What is Yoga?

Yoga is much more than just exercise. It’s more than the crazy poses you see on the internet and on social media. Derived from the Sankrit word “yuj” which means “yoke or to unite or integrate,” yoga is a 5000-year-old Indian discipline or practice. Yoga is all about harmonizing the body, breath, and mind through the combination of sequencing postures, breath, and mindfulness.

Why Yoga? The Health Benefits of Yoga

After Class

Improved Brain Function

Just 20 minutes of Hatha Yoga — an ancient form of the practice that emphasizes physical postures rather than flow or sequences — can improve cognitive function. This boosts focus and our working memory. In a University of Illinois study, participants performed significantly better on tests requiring high brain functions after they practiced yoga as compared to their performance after 20 minutes of vigorous aerobic exercise.

Lower Stress Levels

Yoga’s stress-busting powers may come from its ability to lessen the activity of proteins that are known to play a role in inflammation according to a study published last year from University of California, Los Angeles researchers.

Alter Gene Expression

A small Norwegian study suggested that yoga’s many healthy benefits might come from its ability to alter gene expression in immune cells.

Increased Flexibility

A Colorado State University study found that Bikram Yoga — a form of yoga in which a series of 26 postures are performed for 90 minutes in a heated room — is linked with increased shoulder, lower back, and hamstring flexibility as well as greater deadlift strength and decreased body fat compared with a control group.

After A Few Months

Lower Blood Pressure

A study from University of Pennsylvania researchers found that it helped to lower their blood pressure levels. Researchers found that people who practiced yoga had greater drops in blood pressure compared with those who participated in a walking/nutrition/weight counseling program.

Improved Sexual Function

A 2009 Harvard study published in The Journal of Sexual Medicine showed that yoga could boost arousal, desire, orgasm, and general sexual satisfaction for women. Yoga can also improve women’s sex lives according to a review of studies published in The Journal of Sex and Marital Therapy as reported by CNN.

Anxiety Relief

A 2010 Boston University study showed that 12 weeks of yoga can help to reduce anxiety and increase gamma-aminobutyric (GABA) levels in the brain (low levels of GABA have been linked with depression and anxiety disorders).

Relief from Chronic Back Pain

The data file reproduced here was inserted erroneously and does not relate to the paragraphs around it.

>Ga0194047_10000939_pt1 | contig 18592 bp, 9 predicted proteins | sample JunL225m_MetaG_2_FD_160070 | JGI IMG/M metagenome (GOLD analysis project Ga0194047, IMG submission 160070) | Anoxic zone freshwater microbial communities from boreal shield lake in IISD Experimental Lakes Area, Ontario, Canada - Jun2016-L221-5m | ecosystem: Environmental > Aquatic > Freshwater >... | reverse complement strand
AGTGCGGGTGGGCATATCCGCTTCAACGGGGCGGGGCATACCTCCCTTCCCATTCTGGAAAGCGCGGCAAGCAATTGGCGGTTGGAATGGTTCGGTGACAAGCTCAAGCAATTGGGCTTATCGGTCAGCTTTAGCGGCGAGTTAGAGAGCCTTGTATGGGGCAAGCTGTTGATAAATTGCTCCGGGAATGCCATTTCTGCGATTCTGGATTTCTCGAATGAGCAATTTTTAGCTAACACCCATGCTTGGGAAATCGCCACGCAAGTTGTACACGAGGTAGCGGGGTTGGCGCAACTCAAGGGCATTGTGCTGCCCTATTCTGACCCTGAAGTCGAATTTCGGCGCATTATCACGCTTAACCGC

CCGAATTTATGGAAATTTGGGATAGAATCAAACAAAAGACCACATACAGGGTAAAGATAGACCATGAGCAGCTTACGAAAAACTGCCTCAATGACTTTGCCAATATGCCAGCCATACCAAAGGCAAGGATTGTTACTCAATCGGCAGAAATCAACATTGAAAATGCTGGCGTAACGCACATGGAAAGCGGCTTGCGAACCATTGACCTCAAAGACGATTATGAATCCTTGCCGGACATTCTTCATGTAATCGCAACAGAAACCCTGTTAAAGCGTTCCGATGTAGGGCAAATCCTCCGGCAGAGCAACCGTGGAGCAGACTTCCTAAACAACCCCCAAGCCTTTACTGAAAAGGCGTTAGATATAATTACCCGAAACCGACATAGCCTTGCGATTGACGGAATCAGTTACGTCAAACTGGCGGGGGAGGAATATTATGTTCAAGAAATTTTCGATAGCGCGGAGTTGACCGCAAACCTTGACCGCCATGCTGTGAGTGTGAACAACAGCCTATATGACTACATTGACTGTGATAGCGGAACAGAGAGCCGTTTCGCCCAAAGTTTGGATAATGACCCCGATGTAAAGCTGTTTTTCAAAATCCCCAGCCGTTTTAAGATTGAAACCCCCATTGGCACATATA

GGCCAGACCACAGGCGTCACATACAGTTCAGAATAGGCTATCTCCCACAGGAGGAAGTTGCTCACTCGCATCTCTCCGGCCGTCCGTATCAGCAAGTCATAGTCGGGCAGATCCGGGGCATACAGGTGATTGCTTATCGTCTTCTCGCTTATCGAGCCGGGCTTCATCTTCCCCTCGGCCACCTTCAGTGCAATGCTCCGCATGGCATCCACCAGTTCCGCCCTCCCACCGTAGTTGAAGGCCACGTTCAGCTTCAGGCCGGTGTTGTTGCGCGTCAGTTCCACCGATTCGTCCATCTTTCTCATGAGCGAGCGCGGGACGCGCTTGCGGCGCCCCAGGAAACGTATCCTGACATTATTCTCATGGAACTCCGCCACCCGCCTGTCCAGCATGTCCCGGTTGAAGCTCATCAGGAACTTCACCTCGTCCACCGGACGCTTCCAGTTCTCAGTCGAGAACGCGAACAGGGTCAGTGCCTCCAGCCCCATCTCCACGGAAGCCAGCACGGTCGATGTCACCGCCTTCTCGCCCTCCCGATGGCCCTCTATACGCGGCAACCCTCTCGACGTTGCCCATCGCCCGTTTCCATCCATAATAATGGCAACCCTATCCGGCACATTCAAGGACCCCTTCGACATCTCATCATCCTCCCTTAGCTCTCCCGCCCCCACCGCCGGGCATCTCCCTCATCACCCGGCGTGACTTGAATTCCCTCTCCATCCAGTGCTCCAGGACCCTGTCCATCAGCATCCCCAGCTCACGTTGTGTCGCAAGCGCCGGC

Researchers at West Virginia University found Iyengar Yoga to be more effective in reducing pain and improving mood than standard medical treatment among those with chronic lower back problems.

Steady Blood Sugar Levels in People with Diabetes

Adding yoga to a typical diabetes care regimen could result in steady blood sugar levels according to a 2011 Diabetes Care study. Reuters reported that just three months of yoga in addition to diabetes care resulted in a decrease in body mass index as well as no increases in blood sugar levels.


Stronger Bones

A 2009 pilot study by Dr. Loren Fishman showed that practicing yoga could improve bone density among older adults.

“We did a bone mineral density (DEXA) scan, then we taught half of them the yoga, waited two years, and did another scan,” Fishman told The Huffington Post. “And not only did these people not lose bone, they gained bone. The ones who didn’t do the yoga lost a little bone, as you would expect.”

Healthy Weight

Researchers from the Fred Hutchinson Cancer Research Center in Seattle found an association between a regular yoga practice and decreased weight — or at least a maintained weight — among more than 15,000 healthy, middle-aged adults.

“Those practicing yoga who were overweight to start with lost about five pounds during the same time period those not practicing yoga gained 14 pounds,” study researcher Alan Kristal, DPH, MPH, told WebMD.

Lower Risk Of Heart Disease

As part of a healthy lifestyle, yoga may lower cardiovascular risk factors such as high blood pressure, cholesterol and blood sugar, according to Harvard Health Publications (that is of course if the yoga practice is followed by a healthy diet).